Your Lean Initiative Will Most Likely Fail

Blasphemy! Heresy! Burn Him!   Yup, I wrote that.  Your Lean initiative will most likely fail.  A study released by the Lean Institute conducted by Industry Week in 2007 found that only 2 percent of companies that have a lean program achieved their anticipated results.  Further, more recent follow-up studies have shown that few of those sustained their gains initially made.  Much can be made of that statement and when you consider that more recent studies show at best that only half of Lean initiatives achieve any measure of success at best (some show as little as 5% success) you have to wonder what all of the excitement is about.


Factor in the great mystique surrounding it with fancy titles, different colored belts suggesting higher levels of expertise, a unique and confusing language to describe its components, and other identifiers you really have to scratch your head and wonder why so much time and effort, not to mention money, is being spent on an initiative with such an abysmal success rate.  By definition, Lean rules would suggest that if something fails 70%-90% of the time you should abandon it and move on.  Yet like any other fad, this one is held up as gospel and it has been held up for a long time.


Leans focus is wrong and that is why it fails.  It is brought in as a best practice without truly understanding the business’s needs, doesn’t always take the company culture into consideration, is improperly executed by trying to solve strategic or long-term issues in a short period of time (and conflicts often with culture) and assumes (to its detriment) that all work is stable.  It does not consider any cyclic changes to process or workflows.  Like running your business strictly on what your Accountant advises, Lean runs your business only by what the numbers tell the whatever belt rank your Lean Advisor is. (for the record I am a Lean Six Sigma Green Belt)


Harsh words regarding something so many have devoted dollars and years too.  Yet some of the principles and tools of lean have value.  They have also been around much longer than Lean as well.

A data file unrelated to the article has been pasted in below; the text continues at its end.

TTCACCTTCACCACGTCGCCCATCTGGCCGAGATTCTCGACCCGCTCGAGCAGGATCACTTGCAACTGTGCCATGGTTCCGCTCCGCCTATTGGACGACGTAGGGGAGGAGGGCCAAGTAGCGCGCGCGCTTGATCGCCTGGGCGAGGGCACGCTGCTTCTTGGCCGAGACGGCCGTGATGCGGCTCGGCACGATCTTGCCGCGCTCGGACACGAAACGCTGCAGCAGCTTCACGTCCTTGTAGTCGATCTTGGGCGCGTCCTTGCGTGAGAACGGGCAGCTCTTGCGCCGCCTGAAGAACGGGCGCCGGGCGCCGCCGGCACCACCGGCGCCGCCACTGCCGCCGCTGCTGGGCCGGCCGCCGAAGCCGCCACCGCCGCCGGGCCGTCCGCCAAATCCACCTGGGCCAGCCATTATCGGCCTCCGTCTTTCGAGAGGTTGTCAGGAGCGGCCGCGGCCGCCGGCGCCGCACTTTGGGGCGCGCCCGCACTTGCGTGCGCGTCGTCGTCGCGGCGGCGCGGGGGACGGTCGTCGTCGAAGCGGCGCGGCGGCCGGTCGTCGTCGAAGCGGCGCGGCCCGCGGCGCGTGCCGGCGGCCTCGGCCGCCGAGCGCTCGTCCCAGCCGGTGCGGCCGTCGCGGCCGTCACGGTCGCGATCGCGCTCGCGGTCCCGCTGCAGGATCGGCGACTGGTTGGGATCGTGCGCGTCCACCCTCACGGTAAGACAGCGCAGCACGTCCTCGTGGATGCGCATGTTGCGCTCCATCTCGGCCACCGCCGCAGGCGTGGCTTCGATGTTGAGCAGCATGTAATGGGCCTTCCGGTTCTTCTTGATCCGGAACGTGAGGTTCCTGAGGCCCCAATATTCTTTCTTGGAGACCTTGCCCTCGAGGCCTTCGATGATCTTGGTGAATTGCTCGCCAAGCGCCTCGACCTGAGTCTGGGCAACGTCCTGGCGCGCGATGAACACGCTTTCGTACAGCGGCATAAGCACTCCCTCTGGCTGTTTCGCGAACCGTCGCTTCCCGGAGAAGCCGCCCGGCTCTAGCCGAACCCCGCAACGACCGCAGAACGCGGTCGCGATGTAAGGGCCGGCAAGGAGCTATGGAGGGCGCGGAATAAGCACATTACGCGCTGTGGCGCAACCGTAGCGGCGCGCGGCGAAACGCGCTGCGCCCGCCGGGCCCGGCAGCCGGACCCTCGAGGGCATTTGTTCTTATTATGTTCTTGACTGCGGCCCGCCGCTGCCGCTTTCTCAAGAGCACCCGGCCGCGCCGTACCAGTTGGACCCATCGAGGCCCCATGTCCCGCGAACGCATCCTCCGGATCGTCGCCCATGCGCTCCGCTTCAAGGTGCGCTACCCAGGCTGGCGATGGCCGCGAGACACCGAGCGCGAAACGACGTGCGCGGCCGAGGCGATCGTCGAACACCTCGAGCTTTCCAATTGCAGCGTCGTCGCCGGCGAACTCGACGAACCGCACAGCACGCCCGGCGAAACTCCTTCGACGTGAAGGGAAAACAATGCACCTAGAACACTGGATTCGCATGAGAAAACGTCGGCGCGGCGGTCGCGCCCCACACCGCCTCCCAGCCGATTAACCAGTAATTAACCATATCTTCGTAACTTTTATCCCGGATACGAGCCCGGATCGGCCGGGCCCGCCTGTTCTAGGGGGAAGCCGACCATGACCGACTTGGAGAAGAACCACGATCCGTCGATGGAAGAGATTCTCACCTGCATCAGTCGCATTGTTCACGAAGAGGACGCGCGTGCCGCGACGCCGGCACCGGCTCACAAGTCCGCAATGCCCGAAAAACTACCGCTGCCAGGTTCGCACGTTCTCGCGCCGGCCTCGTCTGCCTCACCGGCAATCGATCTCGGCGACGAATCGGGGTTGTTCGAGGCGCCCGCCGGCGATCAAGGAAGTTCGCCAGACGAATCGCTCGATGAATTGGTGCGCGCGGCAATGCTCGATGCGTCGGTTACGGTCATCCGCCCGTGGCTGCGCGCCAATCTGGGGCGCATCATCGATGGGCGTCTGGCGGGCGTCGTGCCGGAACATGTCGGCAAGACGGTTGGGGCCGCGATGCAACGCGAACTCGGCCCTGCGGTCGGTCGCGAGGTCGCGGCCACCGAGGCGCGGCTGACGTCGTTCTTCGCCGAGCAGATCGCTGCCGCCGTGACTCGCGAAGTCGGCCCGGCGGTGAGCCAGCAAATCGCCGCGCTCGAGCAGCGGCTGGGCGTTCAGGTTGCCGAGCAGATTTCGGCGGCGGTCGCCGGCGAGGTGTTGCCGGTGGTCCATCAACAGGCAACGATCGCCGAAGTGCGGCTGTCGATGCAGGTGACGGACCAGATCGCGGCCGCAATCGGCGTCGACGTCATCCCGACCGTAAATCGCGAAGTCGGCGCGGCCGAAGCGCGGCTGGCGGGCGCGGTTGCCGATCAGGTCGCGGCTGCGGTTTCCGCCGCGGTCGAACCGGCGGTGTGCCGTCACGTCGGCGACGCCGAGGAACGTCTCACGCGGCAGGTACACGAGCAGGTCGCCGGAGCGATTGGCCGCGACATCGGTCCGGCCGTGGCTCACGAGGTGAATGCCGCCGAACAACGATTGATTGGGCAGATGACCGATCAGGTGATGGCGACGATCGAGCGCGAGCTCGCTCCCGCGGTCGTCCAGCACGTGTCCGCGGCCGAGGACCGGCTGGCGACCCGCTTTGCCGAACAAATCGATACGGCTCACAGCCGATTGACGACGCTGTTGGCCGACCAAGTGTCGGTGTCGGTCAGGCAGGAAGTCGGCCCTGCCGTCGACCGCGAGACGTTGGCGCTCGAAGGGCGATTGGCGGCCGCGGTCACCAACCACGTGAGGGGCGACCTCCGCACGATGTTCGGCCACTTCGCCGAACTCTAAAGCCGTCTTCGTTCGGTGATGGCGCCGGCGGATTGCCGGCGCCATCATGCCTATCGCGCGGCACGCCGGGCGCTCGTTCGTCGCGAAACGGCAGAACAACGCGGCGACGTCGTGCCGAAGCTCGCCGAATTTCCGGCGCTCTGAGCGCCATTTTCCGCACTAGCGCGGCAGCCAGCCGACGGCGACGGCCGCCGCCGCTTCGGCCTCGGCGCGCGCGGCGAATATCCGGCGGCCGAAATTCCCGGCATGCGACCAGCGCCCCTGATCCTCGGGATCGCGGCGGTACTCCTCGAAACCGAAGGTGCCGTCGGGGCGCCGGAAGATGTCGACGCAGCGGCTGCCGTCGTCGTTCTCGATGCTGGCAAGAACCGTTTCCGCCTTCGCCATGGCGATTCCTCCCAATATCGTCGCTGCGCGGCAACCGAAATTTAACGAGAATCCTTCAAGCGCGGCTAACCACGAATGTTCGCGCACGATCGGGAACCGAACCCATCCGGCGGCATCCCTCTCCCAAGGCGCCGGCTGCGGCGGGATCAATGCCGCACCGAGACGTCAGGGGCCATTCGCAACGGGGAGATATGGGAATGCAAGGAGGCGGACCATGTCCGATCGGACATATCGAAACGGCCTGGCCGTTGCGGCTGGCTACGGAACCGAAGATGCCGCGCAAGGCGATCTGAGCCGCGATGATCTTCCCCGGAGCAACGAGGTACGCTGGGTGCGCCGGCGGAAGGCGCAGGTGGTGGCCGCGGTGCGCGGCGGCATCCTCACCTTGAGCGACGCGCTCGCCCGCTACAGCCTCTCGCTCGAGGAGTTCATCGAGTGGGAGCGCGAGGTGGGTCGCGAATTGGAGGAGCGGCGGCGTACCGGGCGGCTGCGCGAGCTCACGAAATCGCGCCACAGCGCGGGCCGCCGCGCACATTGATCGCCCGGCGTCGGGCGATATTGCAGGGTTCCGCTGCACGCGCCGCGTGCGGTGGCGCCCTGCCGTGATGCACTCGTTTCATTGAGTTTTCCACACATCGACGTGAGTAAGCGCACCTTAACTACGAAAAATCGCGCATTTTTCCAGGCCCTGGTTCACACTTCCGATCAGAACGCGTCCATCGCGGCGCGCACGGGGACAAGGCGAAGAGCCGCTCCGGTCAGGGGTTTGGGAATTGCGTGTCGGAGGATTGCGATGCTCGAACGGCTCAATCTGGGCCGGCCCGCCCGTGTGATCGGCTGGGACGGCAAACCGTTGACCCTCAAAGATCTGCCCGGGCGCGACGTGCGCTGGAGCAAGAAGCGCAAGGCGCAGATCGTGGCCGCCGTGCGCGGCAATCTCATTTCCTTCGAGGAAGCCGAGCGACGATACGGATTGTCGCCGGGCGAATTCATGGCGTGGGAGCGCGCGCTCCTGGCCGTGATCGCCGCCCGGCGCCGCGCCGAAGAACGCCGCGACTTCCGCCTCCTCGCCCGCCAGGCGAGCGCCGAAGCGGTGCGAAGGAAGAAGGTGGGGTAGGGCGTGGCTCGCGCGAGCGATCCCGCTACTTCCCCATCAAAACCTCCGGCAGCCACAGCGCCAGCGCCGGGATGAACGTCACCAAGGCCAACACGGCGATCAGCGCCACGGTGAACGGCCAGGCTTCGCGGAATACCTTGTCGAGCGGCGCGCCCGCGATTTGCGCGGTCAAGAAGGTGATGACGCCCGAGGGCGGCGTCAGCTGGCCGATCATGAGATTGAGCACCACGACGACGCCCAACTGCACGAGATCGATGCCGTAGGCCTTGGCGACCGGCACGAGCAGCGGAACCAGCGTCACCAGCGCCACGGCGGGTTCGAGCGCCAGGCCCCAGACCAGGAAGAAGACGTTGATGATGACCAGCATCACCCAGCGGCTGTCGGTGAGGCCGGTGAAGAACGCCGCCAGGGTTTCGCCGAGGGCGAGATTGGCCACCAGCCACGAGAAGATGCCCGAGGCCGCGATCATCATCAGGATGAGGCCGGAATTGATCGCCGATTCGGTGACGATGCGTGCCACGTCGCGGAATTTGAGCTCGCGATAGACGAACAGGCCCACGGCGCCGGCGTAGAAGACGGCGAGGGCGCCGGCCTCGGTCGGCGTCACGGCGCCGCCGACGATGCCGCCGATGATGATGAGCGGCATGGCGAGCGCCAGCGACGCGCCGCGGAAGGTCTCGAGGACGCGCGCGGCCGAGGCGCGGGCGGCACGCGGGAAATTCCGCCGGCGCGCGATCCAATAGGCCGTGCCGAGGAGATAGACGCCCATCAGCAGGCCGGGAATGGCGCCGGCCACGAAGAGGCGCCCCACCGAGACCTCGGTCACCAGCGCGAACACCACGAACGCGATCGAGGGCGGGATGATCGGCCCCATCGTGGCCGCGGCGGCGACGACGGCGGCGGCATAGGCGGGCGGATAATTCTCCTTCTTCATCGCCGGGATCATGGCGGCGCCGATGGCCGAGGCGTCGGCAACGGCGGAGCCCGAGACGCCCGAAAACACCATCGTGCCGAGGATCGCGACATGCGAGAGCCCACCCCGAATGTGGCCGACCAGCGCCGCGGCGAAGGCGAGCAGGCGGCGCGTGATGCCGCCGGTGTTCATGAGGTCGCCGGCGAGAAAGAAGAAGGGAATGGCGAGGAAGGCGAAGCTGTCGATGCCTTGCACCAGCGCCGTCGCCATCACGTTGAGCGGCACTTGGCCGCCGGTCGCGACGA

The old adage, you cannot manage what you do not measure remains true in all things.  Whether it is a people process, a manufacturing process, a delivery process or any other kind of process you must measure it to manage it.  Deciding what to measure doesn’t require special certifications or education.  It requires more than anything else curiosity.  Toyota developed a simple process called the 5-Why’s.  This doesn’t require any special training and those of us who are parents know that any 2-year old can master this.  You see something and begin to ask why.  You ask why until you discover the answer, the root cause.  For example, These machined parts are coming out chipped.  Why?  Because the CNC machine is causing the problem.  Why?  Because when it is routing the part the waste material is getting between the bit and the raw material.  Why?  Because there is too much waste material inside the machine.  Why?  Because a felt strip that is supposed to prevent that is worn out.  Why?  Because it has been in there too long.  Why?  Because I didn’t replace it.  BINGO – you solved the problem.


Or, consider this.  We aren’t making enough profit on these parts.  You utilize the 5 whys to determine what you believe is the problem.  Your labor cost is too high.  You measure the steps your workers are using and discover that their set up time to do a job exceeds what you consider appropriate.  More 5-whys and you learn it is a training problem coupled with too many back and forth trips to get other components from the inventory bin.  You use this information to implement a corrective action that provides the necessary training along with some pre-assembly of needed components for the process.  You’ve improved individual worker performance and reduced time.  Problem solved.  That didn’t take a special belt or extensive certification training to accomplish either.


Any process control initiative you undertake should involve all of the above parts.  You have to measure, you have to investigate, you have to measure again.  You have to understand why you are doing it and your workforce (that most important and often ignored component in Lean processes) must be a part of the entire process.  Failure to engage in all of this will result in your not achieving the goals you have established for your business.  This doesn’t take special training or certifications.  It doesn’t require magic or sorcery.  It simply requires common sense tools and processes to understand the full scope of the issue, from identifying the issue to resolving it.  It takes nothing more.